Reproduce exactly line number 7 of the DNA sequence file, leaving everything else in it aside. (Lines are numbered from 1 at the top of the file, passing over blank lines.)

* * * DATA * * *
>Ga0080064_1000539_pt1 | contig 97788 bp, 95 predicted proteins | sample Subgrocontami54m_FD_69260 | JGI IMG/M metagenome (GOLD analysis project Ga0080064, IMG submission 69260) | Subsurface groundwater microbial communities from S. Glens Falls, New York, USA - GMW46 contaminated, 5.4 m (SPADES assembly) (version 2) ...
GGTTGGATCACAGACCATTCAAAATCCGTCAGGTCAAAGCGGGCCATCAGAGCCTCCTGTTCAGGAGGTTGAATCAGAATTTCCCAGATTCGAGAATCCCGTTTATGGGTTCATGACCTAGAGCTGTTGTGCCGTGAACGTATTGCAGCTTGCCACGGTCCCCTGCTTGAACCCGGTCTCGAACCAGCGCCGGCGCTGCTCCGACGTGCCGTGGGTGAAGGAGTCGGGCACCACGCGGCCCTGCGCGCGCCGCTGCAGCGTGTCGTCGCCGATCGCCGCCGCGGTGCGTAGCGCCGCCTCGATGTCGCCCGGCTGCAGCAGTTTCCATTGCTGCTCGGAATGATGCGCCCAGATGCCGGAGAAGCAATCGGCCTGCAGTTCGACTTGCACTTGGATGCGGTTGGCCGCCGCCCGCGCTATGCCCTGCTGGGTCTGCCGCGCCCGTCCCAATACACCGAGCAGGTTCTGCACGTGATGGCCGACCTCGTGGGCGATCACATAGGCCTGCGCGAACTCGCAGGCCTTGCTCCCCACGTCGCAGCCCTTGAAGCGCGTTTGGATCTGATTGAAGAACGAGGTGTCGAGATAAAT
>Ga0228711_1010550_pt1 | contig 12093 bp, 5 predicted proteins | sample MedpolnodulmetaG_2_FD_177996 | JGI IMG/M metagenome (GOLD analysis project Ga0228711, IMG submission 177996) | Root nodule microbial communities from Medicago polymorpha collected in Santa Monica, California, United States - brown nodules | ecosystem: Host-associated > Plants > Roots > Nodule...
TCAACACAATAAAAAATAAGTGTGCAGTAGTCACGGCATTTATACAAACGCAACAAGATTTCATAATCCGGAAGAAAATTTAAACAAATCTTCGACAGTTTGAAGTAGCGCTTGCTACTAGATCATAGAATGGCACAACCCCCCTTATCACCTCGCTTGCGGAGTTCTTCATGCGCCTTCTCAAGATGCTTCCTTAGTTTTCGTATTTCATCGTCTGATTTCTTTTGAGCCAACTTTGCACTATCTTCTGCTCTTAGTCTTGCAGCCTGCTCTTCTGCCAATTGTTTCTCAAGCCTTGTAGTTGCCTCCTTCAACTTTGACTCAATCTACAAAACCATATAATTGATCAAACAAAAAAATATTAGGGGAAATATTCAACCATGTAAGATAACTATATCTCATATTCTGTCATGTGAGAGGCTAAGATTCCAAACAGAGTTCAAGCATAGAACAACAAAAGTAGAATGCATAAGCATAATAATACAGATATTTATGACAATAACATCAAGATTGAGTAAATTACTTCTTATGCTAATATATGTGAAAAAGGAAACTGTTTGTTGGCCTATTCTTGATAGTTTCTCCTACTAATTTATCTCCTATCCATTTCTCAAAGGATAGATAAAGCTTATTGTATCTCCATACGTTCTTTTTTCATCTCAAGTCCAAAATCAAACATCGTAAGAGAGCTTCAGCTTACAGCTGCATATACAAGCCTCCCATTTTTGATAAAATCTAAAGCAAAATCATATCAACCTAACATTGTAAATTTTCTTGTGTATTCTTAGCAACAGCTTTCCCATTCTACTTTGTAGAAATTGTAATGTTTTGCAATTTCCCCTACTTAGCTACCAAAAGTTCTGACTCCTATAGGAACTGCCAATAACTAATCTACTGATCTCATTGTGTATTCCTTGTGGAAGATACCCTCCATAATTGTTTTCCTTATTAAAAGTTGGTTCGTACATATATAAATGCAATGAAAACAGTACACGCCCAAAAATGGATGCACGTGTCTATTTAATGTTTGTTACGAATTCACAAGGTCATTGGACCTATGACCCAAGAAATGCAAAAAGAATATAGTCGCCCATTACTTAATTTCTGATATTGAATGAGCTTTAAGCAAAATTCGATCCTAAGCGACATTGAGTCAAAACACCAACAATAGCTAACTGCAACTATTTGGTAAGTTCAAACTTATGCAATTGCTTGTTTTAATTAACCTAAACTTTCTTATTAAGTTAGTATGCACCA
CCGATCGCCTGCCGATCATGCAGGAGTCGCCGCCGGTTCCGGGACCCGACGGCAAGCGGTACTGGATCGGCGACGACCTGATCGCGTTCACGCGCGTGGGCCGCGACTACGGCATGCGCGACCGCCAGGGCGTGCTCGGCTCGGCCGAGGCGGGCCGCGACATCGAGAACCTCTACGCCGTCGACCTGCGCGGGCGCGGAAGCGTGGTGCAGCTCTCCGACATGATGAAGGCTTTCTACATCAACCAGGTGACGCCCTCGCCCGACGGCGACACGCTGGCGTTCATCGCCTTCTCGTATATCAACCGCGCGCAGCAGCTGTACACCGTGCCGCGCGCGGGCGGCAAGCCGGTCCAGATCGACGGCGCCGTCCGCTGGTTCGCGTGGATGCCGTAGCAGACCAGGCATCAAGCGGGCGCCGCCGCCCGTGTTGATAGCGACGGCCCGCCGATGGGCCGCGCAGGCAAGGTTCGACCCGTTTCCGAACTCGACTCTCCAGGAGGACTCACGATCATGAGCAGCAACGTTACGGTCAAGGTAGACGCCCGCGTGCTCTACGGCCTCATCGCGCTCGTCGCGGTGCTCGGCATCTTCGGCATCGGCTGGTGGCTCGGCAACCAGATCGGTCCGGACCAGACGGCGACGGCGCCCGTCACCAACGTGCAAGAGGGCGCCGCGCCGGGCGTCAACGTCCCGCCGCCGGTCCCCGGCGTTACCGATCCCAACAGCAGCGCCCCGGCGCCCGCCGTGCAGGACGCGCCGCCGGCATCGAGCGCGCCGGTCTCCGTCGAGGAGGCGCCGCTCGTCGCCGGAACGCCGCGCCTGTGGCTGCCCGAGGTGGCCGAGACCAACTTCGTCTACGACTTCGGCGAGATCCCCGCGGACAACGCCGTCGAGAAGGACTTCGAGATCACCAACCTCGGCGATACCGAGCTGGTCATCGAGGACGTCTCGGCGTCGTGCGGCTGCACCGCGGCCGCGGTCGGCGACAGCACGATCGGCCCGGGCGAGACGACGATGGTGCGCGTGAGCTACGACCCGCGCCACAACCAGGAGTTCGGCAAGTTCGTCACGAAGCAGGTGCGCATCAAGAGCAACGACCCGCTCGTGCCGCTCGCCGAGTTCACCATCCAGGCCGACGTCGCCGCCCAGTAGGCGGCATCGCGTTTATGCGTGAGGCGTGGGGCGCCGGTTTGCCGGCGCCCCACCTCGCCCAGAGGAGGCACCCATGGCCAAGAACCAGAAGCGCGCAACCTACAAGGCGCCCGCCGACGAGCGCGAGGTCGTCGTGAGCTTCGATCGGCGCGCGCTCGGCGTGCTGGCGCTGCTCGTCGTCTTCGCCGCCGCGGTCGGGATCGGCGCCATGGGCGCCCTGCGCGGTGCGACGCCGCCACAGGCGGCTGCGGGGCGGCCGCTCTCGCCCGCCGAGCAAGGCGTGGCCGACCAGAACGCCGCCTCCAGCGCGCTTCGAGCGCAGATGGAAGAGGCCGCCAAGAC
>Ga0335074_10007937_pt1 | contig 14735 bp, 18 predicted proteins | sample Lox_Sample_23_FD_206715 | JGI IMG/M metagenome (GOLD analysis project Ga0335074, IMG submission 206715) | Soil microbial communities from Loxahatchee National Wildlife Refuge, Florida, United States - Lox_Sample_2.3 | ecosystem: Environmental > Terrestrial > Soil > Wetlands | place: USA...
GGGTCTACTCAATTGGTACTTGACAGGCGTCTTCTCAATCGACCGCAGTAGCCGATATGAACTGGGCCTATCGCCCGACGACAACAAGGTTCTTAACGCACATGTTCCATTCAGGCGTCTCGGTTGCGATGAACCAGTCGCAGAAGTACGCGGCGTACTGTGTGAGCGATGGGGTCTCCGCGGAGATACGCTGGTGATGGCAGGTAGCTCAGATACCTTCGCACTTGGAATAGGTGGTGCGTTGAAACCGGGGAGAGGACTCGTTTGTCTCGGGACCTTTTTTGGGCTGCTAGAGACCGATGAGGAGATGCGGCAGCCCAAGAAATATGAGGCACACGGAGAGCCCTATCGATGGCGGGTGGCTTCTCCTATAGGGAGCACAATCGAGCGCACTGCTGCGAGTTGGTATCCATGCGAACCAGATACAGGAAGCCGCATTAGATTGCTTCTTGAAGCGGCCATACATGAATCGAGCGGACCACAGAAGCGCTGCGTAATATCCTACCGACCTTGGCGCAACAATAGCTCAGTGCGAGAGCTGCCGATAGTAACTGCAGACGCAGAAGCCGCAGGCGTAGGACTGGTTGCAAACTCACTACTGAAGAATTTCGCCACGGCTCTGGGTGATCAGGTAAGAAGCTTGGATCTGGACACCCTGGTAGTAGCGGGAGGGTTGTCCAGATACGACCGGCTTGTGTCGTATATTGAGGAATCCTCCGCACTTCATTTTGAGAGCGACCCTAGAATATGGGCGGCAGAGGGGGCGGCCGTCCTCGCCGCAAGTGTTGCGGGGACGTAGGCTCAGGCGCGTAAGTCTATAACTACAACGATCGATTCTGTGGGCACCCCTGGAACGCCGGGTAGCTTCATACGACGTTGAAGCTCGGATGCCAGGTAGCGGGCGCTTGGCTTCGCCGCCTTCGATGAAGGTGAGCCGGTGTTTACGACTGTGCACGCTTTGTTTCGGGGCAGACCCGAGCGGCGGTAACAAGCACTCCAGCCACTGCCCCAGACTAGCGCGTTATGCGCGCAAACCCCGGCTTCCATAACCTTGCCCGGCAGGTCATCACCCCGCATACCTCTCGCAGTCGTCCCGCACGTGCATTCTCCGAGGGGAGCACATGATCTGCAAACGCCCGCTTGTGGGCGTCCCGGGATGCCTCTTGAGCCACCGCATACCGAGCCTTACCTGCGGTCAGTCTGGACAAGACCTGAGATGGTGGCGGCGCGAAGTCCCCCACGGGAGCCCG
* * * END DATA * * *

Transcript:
GGGTCTACTCAATTGGTACTTGACAGGCGTCTTCTCAATCGACCGCAGTAGCCGATATGAACTGGGCCTATCGCCCGACGACAACAAGGTTCTTAACGCACATGTTCCATTCAGGCGTCTCGGTTGCGATGAACCAGTCGCAGAAGTACGCGGCGTACTGTGTGAGCGATGGGGTCTCCGCGGAGATACGCTGGTGATGGCAGGTAGCTCAGATACCTTCGCACTTGGAATAGGTGGTGCGTTGAAACCGGGGAGAGGACTCGTTTGTCTCGGGACCTTTTTTGGGCTGCTAGAGACCGATGAGGAGATGCGGCAGCCCAAGAAATATGAGGCACACGGAGAGCCCTATCGATGGCGGGTGGCTTCTCCTATAGGGAGCACAATCGAGCGCACTGCTGCGAGTTGGTATCCATGCGAACCAGATACAGGAAGCCGCATTAGATTGCTTCTTGAAGCGGCCATACATGAATCGAGCGGACCACAGAAGCGCTGCGTAATATCCTACCGACCTTGGCGCAACAATAGCTCAGTGCGAGAGCTGCCGATAGTAACTGCAGACGCAGAAGCCGCAGGCGTAGGACTGGTTGCAAACTCACTACTGAAGAATTTCGCCACGGCTCTGGGTGATCAGGTAAGAAGCTTGGATCTGGACACCCTGGTAGTAGCGGGAGGGTTGTCCAGATACGACCGGCTTGTGTCGTATATTGAGGAATCCTCCGCACTTCATTTTGAGAGCGACCCTAGAATATGGGCGGCAGAGGGGGCGGCCGTCCTCGCCGCAAGTGTTGCGGGGACGTAGGCTCAGGCGCGTAAGTCTATAACTACAACGATCGATTCTGTGGGCACCCCTGGAACGCCGGGTAGCTTCATACGACGTTGAAGCTCGGATGCCAGGTAGCGGGCGCTTGGCTTCGCCGCCTTCGATGAAGGTGAGCCGGTGTTTACGACTGTGCACGCTTTGTTTCGGGGCAGACCCGAGCGGCGGTAACAAGCACTCCAGCCACTGCCCCAGACTAGCGCGTTATGCGCGCAAACCCCGGCTTCCATAACCTTGCCCGGCAGGTCATCACCCCGCATACCTCTCGCAGTCGTCCCGCACGTGCATTCTCCGAGGGGAGCACATGATCTGCAAACGCCCGCTTGTGGGCGTCCCGGGATGCCTCTTGAGCCACCGCATACCGAGCCTTACCTGCGGTCAGTCTGGACAAGACCTGAGATGGTGGCGGCGCGAAGTCCCCCACGGGAGCCCG